What to consider before installing a hot tub

This past spring my wife and I added a hot tub to the deck outside of our bedroom. It’s a wonderful luxury; I can think of few better ways to relax. But while enjoying a home spa provides many rewards, plan ahead so the reality lives up to everything you imagine.

Accessibility, safety and privacy

The more desirable tubs are taller and can be difficult to climb into. One way of ensuring easy access is in-ground installation. Another is incorporating the tub into a new or existing deck design. Generally speaking, buyers are wise to focus their search on models that come equipped with stairs and a handrail.

For peace of mind and to promote the well-being of your family and neighbors, insist on such basic and essential safety features as automatic shut-off and a strong, locking cover. Remember that some municipalities’ building codes require a barrier (e.g., fencing) to surround hot tubs, not just swimming pools.

Locate your spa in a private area of the yard, ideally one that is close to the required utilities. If it helps, use a length of rope or garden hose to mark out the hot tub’s approximate dimensions, and track the sight lines from different vantage points around the yard, inside the home and even off the property.

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Cost to build and maintain

Standard two-person spas start at about $4,000, while six-person tubs go for $8,000 and higher. (Portable "plug and play" models are available for less.) Many dealers provide installation at 5 or 10 percent of the product cost, and because both water and electricity are involved, professional installation is strongly recommended.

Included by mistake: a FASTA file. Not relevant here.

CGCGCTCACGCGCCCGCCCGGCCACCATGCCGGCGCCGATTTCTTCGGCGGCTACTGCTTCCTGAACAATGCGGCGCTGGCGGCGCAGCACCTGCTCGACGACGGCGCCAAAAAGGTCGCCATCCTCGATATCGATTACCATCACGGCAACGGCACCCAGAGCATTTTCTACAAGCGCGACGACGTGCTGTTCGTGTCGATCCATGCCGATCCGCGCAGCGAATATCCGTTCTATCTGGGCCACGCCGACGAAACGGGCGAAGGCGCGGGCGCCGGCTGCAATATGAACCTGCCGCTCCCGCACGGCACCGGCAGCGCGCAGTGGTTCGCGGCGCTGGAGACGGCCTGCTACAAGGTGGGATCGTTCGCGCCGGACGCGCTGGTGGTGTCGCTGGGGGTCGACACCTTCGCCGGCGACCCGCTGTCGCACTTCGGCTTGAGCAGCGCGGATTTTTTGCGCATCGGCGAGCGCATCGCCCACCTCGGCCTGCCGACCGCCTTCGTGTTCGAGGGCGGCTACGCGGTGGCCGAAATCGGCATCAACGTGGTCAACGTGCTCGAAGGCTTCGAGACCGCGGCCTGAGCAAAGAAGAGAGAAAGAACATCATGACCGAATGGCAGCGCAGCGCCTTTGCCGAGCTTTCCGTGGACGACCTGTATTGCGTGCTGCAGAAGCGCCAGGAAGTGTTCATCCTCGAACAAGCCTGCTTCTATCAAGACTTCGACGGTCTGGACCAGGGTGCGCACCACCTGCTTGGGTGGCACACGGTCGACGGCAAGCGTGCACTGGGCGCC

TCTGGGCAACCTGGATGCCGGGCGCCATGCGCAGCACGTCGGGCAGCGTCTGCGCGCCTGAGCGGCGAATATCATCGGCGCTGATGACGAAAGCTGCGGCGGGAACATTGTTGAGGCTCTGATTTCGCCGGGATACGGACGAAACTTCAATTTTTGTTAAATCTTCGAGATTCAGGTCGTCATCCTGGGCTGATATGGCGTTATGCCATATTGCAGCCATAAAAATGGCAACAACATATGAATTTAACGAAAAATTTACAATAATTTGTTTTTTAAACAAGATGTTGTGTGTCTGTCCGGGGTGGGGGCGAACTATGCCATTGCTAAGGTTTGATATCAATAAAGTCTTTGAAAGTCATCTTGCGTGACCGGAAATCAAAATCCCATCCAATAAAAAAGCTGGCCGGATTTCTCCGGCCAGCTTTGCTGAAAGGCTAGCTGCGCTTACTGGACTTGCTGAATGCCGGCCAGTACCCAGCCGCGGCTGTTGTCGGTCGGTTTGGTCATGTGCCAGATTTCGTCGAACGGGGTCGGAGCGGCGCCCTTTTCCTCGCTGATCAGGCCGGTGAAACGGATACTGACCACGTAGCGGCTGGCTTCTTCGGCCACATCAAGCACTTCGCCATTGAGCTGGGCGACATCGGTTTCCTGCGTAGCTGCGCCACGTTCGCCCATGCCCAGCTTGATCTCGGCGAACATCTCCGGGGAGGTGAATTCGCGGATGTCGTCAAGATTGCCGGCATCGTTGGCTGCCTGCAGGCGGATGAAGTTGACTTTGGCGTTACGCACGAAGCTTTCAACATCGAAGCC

Often the largest expense for a first-time hot tub purchaser is site preparation. Even an empty one can easily weigh close to a 1,000 pounds. Be smart and consult with a qualified contractor or structural engineer to make certain that whatever the support structure, it will be sufficient to carry the spa’s load size.

The determining factor in cost of maintenance is whether you choose to hire out the work or do it yourself. For many hot tub owners around the country, supplying enough but not too much chlorine/bromide (or non-toxic water treatment) and maintaining the correct pH level is a tedious though unavoidable chore.

Therapeutic value & will the novelty wear off?

Doctors don’t usually prescribe "30 minutes of spa time," but hydrotherapy goes back thousands of years, with more and more studies showing its link to good things like joint pain relief, increased blood flow and better sleep. Now I can’t vouch for all that, but few would disagree that hot tubs are relaxing -- as well as fun.

So why do folks shy away from moving past the planning stage when it comes to home spas? Many fear the allure would fade too quickly, and while there’s no way to know for sure, it’s a question -- perhaps the most important one -- to ask yourself. For us in Florida … so far so good.


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Bob Vila is the home improvement expert widely known as host of TV’s This Old House, Bob Vila’s Home Again, and Bob Vila. Today, Bob continues his mission to help people upgrade their homes and improve their lives with advice online at BobVila.com. His video-rich site offers a full range of fresh, authoritative content -- practical tips, inspirational ideas, and more than 1,000 videos from Bob Vila television.

Note: The views and opinions expressed in this article are those of the author and do not necessarily reflect the opinion or position of Zillow.